• Set targets and meet them. Much like in the Nordic countries, firms can set gender-based leadership targets that create balance. With women outstripping men in education and experience, there should be no dearth of qualified candidates. Firms that set diversity targets and establish employee leadership teams that are fully committed to meeting those targets are 63% more likely to achieve diversity goals than those that don’t. If we want to achieve a goal, we must set a target and hold people accountable for that target. In the financial services sector, we set growth, revenue and profit targets. The same should apply to diversity and gender targets.
  • Fully engage men, and leadership, in the process. Men still hold the majority of the power at the upper levels of the organisation, particularly in financial services. Full-scale change won’t happen without their help. The importance of executive sponsorship―both male and female―has been deemed critical to a woman’s success at moving through the ranks. Men have been enjoying this for years, to their great benefit. Women have not―in part because there haven’t been enough female leaders to act as role models and also because women are often excluded from the type of formal and informal networking and relationship-building that is second nature to professional men.
  • Stop making gender parity “separate but equal.” For gender parity to truly take hold, and stick, both genders will have to join together and recognise that gender parity is good for everyone. Providing substantive benefits programs that support family leave along with flexible work schedules make it easier for women and men to fully participate in the workforce, at any level. Firms should stop singling women out and instead encourage blended networks and programs that focus on the benefits of gender parity for everyone.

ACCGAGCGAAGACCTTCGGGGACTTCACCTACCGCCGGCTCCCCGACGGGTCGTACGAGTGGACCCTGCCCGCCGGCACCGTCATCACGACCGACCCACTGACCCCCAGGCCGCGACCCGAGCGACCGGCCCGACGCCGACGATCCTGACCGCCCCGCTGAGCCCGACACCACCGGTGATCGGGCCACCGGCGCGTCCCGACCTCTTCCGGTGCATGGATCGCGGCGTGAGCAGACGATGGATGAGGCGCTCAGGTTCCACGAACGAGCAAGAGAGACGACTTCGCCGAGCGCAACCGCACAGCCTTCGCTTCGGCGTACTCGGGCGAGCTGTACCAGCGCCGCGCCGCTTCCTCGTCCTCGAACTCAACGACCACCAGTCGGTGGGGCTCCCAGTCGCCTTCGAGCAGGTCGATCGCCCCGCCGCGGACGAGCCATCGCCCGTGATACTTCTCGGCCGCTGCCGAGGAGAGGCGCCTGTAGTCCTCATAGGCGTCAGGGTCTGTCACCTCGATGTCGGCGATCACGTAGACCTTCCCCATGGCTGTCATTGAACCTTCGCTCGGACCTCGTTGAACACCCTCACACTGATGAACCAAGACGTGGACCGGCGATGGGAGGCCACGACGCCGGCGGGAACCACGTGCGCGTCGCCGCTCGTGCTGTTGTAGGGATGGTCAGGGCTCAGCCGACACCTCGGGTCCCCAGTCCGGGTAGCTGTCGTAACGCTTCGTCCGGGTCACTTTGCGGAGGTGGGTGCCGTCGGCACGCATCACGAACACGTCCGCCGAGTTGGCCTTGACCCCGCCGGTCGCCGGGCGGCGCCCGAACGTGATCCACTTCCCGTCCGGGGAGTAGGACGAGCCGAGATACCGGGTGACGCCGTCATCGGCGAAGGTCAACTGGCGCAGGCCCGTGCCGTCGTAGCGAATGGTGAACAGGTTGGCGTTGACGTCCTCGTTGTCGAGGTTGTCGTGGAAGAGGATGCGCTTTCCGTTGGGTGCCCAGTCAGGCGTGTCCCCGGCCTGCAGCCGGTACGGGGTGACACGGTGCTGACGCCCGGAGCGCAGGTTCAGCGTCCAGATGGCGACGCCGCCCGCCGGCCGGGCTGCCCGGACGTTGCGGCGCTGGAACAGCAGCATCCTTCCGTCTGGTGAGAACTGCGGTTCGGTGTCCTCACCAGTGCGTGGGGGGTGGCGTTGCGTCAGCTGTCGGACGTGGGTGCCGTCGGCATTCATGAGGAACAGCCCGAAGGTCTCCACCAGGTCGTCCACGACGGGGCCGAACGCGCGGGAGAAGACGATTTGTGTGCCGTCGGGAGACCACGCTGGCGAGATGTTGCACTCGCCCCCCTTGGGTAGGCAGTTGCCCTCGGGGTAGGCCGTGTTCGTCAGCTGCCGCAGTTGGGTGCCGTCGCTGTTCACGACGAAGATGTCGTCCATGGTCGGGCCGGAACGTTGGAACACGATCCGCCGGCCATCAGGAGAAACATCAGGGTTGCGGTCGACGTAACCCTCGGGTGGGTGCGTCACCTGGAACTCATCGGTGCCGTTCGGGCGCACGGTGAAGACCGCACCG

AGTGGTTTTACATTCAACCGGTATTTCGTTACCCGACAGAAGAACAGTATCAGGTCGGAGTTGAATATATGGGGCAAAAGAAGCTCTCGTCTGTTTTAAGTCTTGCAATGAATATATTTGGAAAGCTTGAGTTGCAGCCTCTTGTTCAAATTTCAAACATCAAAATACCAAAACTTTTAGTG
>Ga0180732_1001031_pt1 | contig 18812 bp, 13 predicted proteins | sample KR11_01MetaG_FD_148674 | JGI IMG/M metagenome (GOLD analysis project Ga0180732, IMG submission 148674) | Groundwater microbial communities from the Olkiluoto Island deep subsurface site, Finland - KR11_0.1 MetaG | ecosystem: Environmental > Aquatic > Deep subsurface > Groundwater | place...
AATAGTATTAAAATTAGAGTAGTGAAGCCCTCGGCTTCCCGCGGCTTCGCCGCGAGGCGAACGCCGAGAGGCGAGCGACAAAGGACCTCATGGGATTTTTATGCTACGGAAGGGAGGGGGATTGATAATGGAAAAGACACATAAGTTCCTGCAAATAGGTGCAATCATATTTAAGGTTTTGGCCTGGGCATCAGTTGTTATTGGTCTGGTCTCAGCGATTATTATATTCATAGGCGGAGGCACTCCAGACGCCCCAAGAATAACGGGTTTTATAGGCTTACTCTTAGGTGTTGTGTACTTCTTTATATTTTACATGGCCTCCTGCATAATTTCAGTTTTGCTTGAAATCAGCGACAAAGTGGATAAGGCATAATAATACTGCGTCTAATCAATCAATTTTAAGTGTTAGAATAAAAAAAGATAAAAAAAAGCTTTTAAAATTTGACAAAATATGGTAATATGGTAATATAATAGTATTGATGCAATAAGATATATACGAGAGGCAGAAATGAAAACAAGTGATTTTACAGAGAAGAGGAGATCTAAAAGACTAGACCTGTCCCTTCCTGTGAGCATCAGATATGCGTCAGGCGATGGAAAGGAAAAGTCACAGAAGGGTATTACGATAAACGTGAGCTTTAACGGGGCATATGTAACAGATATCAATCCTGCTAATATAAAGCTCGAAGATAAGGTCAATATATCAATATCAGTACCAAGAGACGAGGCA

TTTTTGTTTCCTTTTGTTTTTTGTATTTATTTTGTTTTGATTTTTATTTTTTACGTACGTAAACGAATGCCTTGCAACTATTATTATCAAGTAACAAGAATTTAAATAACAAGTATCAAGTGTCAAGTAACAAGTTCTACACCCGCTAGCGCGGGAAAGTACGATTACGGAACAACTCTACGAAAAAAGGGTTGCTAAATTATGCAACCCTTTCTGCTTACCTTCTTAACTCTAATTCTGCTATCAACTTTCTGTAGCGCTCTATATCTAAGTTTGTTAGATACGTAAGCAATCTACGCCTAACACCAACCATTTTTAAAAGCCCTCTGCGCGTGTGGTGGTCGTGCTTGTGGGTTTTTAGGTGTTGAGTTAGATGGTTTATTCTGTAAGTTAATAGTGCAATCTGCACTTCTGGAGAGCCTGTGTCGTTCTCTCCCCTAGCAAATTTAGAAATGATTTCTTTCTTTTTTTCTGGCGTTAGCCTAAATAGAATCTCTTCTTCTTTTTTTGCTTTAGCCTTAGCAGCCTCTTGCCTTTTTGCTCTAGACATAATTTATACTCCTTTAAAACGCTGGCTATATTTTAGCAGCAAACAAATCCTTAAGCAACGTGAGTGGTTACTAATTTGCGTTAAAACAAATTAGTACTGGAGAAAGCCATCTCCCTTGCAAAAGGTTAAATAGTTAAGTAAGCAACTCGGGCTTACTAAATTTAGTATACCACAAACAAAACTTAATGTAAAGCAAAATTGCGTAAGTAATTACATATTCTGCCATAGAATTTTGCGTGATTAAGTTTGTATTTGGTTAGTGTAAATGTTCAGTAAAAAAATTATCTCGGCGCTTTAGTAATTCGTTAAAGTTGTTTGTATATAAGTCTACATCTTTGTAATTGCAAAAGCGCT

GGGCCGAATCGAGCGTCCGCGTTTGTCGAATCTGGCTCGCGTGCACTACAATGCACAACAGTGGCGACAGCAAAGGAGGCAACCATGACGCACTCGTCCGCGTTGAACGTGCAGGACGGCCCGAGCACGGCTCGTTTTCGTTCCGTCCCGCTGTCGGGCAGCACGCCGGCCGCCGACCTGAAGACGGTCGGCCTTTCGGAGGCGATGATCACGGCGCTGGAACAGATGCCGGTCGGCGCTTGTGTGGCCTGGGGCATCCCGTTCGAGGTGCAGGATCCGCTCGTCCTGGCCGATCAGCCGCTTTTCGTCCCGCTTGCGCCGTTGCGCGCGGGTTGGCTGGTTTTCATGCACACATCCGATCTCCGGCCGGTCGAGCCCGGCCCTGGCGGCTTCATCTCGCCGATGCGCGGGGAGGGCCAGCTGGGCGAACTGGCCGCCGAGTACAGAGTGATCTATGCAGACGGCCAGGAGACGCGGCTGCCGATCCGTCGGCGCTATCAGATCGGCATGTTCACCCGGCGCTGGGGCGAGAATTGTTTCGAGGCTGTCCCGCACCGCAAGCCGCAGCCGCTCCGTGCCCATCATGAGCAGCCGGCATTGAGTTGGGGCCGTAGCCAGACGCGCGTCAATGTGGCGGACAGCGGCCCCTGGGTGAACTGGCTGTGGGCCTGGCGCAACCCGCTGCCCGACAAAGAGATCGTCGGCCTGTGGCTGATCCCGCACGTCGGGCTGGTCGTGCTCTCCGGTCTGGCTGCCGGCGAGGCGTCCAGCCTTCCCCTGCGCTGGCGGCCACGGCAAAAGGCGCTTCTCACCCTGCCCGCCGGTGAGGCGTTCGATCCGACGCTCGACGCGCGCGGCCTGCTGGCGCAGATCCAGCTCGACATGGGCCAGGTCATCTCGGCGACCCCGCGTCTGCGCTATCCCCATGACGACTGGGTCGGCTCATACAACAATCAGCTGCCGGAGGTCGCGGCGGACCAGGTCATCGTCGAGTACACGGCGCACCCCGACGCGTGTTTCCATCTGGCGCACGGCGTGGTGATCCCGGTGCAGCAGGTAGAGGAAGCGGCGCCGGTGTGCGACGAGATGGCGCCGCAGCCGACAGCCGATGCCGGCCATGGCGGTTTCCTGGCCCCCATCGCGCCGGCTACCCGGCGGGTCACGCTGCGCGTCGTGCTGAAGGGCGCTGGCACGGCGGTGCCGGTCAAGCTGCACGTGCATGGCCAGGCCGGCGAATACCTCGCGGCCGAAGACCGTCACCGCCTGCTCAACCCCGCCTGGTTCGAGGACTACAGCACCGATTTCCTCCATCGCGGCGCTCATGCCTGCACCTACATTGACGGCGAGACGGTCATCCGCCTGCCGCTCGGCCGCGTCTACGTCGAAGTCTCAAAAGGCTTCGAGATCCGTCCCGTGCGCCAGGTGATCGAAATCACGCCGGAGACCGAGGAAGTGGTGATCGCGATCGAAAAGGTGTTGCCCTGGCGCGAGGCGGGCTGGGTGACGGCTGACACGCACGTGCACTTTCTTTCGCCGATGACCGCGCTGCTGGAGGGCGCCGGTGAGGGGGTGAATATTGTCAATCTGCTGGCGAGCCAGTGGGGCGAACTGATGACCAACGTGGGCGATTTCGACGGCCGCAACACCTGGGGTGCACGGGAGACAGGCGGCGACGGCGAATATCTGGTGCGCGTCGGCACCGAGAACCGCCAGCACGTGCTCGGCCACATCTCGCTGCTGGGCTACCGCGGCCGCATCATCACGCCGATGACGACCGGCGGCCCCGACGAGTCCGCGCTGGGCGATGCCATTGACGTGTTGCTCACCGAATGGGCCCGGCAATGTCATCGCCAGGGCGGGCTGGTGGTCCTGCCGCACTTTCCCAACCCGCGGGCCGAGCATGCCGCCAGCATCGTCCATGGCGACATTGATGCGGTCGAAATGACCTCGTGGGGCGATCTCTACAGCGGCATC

Follow a leader

Barclays Bank has taken a multi-faceted approach to gender parity that touches on all of these principles. And with good reason. In early 2018, the company’s own audit (mandated by UK law) unearthed a gender pay gap that showed its female investment bankers were earning only 48% of what their male colleagues earned.

The company strongly supports an analytics-based approach to identifying and rectifying gender disparity across the organization and has set the target of increasing female leadership representation by 1% per year―which the company has successfully met over the past five years. Men are actively engaged in the company’s gender network, gender bias training is part of the company’s culture, and Barclay’s has implemented a formal program for helping mid-level women successfully renew their careers after a break.

Clearly, gender disparity remains a significant issue. Without transparent and aggressive measures, it will continue to hold back women, and the companies in which they work. As an industry that has pockets of significant disparity, financial services has the opportunity to apply lessons learned and best practices to become a model for achieving gender parity.

Learn more

How well is your firm performing at supporting gender parity? What do you think it could be doing better, or doing more of, to escalate gender parity?

Feel free to share your thoughts in the comments section below, or email me to discuss how Accenture can shed more light on making gender parity a reality within the financial services industry.

Also, please explore the following resources for more information on gender parity in the workforce.

Ultimate Guide to Gender Parity 2018 Edition

Accenture Report: When She Rises, We All Rise

The economic case for gender-balanced leadership

Getting to Equal―Closing the Gender Pay Gap